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Secure Industrial Control Systems | BLOG

OT/IT Convergence and the Need for Secure Device Ecosystems

What is OT?

Industrial control systems are found in energy, utility, manufacturing and other operations where process automation is found. This technology has been around for decades and described with terms such as SCADA, Machine-to-Machine (M2M), Distributed Control Systems (DCS) and more recently IoT, or more specifically IIOT (Industrial Internet of Things). What started as closed, proprietary automation systems are increasingly becoming computerized and connected. Automated industrial environments do everything from mixing chemicals to diverting natural gas and package food. Inputs from sensors are fed to decision making controllers that respond by sending commands to actuators. Regardless of the level of complexity or criticality of the environment, this flow of data and commands between sensors, controllers and actuators are the basis of industrial control systems.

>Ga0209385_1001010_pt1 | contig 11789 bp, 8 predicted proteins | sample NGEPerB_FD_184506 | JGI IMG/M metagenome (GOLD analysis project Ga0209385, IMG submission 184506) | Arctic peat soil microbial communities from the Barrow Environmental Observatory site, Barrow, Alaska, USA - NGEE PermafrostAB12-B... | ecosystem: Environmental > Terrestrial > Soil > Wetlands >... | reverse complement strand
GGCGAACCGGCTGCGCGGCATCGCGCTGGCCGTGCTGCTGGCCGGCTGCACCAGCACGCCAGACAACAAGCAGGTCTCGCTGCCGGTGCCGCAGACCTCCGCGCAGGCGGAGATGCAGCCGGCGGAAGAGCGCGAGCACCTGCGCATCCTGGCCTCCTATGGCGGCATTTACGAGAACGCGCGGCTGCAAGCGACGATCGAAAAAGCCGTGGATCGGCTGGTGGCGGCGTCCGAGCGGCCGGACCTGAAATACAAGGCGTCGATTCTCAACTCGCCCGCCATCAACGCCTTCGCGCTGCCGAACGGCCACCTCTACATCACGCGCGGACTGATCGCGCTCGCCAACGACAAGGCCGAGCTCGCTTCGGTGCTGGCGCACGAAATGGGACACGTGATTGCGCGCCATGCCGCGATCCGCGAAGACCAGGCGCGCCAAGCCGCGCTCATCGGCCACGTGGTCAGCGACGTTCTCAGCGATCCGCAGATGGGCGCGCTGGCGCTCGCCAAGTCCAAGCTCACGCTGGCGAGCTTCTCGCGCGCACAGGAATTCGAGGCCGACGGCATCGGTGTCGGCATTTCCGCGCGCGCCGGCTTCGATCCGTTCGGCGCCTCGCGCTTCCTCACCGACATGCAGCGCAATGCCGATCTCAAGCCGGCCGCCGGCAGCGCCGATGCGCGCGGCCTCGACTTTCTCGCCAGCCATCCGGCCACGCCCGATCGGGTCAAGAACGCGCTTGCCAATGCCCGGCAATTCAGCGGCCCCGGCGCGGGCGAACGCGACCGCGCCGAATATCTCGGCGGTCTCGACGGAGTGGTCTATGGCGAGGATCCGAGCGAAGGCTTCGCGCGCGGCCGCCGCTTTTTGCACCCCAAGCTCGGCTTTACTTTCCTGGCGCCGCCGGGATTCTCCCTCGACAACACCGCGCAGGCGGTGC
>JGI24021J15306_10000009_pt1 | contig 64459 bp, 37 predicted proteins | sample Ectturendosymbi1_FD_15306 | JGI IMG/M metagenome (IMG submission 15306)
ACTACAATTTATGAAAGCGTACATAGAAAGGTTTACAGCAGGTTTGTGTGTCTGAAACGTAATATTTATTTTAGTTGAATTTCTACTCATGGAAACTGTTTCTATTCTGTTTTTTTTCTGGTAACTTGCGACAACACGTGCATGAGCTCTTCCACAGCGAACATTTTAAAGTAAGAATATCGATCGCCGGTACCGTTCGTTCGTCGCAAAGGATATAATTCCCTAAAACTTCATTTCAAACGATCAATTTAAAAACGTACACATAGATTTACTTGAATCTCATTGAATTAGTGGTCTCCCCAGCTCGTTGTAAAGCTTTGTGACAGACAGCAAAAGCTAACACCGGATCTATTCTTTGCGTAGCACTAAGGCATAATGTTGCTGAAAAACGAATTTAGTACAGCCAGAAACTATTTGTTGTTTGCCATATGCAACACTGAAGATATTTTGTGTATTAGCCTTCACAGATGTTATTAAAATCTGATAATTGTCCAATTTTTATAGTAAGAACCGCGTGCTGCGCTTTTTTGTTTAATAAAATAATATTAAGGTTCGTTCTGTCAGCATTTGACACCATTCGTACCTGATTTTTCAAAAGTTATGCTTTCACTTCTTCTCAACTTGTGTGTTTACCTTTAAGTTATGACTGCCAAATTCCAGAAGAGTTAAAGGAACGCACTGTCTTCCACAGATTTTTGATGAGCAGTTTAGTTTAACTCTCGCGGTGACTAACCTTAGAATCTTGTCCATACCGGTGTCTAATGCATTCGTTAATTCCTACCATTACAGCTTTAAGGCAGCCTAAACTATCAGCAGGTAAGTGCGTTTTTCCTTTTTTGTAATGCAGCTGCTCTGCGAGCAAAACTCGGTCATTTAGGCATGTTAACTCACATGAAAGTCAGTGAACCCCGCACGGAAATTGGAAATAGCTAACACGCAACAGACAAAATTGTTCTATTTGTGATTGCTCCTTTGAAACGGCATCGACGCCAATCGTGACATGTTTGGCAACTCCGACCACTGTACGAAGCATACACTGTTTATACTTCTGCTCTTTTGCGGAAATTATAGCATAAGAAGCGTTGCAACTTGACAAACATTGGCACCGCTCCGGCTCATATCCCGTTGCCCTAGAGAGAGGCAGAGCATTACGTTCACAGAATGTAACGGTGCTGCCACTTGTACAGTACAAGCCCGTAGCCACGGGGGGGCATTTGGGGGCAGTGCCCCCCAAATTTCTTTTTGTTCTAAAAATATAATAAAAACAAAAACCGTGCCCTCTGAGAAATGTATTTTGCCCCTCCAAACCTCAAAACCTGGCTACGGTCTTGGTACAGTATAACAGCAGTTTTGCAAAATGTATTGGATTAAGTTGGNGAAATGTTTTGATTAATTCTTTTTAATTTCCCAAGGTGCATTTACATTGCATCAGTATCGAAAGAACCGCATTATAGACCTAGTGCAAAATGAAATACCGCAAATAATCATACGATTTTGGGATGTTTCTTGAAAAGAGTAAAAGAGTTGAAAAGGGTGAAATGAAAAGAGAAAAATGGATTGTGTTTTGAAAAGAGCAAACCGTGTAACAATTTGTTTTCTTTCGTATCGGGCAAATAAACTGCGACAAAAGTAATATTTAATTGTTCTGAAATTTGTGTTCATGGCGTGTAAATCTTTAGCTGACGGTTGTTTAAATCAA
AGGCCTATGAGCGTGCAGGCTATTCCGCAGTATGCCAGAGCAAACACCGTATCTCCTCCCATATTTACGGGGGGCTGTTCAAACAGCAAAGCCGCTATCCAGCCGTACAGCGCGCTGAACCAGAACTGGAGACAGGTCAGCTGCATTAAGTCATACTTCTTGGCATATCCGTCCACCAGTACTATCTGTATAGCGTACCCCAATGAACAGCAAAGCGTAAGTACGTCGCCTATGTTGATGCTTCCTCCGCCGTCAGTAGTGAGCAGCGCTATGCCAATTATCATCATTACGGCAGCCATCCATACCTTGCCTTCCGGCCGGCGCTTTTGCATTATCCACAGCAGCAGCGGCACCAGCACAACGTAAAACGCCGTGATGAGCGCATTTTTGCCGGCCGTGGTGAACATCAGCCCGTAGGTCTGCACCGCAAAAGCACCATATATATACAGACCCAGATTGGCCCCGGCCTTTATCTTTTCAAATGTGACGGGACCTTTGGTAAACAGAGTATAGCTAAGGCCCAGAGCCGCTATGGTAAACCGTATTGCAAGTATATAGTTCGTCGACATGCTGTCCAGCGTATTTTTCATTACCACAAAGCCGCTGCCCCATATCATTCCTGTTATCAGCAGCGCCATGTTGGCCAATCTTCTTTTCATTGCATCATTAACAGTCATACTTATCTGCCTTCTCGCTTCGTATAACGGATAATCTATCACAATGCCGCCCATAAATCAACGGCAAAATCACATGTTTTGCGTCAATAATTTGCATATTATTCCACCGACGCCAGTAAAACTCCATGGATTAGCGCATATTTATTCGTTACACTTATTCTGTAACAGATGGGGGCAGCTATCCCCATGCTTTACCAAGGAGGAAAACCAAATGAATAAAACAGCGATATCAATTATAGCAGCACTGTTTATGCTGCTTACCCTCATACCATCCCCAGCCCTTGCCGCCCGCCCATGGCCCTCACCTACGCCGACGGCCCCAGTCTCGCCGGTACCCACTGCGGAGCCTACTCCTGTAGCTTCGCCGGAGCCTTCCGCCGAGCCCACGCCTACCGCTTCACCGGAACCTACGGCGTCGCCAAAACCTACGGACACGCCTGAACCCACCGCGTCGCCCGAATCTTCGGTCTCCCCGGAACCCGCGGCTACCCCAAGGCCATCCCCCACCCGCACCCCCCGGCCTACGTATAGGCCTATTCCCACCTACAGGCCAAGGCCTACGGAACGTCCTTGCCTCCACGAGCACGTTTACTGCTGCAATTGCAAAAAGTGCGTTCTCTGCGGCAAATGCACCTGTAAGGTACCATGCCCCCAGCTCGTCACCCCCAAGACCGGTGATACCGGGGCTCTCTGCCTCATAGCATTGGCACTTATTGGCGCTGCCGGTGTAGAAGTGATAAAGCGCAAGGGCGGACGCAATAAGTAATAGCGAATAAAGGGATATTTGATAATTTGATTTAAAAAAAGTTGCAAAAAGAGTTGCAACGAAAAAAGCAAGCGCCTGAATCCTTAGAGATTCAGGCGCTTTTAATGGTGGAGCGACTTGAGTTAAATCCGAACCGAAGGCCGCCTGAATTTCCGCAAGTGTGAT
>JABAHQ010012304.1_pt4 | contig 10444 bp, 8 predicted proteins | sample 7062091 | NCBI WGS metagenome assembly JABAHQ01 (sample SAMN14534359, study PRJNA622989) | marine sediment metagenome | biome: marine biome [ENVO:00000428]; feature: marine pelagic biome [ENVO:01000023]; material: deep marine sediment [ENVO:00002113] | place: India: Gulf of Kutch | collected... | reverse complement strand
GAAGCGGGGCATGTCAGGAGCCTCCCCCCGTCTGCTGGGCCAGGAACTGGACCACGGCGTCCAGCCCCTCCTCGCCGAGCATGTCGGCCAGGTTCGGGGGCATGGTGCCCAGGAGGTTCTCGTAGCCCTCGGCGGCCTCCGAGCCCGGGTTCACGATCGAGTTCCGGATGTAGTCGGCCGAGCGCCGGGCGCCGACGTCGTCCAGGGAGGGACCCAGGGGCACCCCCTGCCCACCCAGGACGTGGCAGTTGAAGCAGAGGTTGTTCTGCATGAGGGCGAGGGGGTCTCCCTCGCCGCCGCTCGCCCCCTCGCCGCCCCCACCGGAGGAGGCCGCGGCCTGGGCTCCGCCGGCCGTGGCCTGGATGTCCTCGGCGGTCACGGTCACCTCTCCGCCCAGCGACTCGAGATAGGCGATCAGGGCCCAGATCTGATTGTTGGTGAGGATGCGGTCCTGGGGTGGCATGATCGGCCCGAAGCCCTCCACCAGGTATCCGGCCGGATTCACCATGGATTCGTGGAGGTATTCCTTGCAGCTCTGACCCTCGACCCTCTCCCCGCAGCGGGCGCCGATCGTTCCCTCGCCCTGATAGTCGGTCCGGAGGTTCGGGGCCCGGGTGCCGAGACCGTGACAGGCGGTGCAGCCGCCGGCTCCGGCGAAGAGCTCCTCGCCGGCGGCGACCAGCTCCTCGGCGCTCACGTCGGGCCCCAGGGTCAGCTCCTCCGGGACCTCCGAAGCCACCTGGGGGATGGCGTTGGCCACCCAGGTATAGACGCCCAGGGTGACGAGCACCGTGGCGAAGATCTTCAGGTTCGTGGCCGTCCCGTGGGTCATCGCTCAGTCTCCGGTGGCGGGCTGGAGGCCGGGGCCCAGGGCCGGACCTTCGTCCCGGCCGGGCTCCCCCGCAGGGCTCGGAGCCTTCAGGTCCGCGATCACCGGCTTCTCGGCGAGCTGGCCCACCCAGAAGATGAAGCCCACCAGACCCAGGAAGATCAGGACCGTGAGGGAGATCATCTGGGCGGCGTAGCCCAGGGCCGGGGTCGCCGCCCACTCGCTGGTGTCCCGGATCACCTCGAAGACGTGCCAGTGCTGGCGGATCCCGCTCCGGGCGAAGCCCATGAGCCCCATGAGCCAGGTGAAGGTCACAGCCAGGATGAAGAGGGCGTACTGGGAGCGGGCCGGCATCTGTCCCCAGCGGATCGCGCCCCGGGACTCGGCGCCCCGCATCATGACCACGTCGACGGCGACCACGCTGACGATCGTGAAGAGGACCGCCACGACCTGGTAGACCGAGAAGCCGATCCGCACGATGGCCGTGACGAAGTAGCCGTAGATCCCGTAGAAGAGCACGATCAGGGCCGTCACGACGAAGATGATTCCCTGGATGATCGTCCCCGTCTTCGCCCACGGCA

Cyber Security Incidents in ICS?

In figure 1, according to the European Union Agency for Network and Information Security, there were 245 cyber security incidents in 2014. In figure 2, US-CERT reported that the number of incidents in the US was 231, but climbed to 486 in 2015. These numbers would probably surprise the average person outside of the cyber security industry and shows importance of securing ICS environments. 170221_industrialtables  

IT Solutions Do Not Neatly Fit OT Environments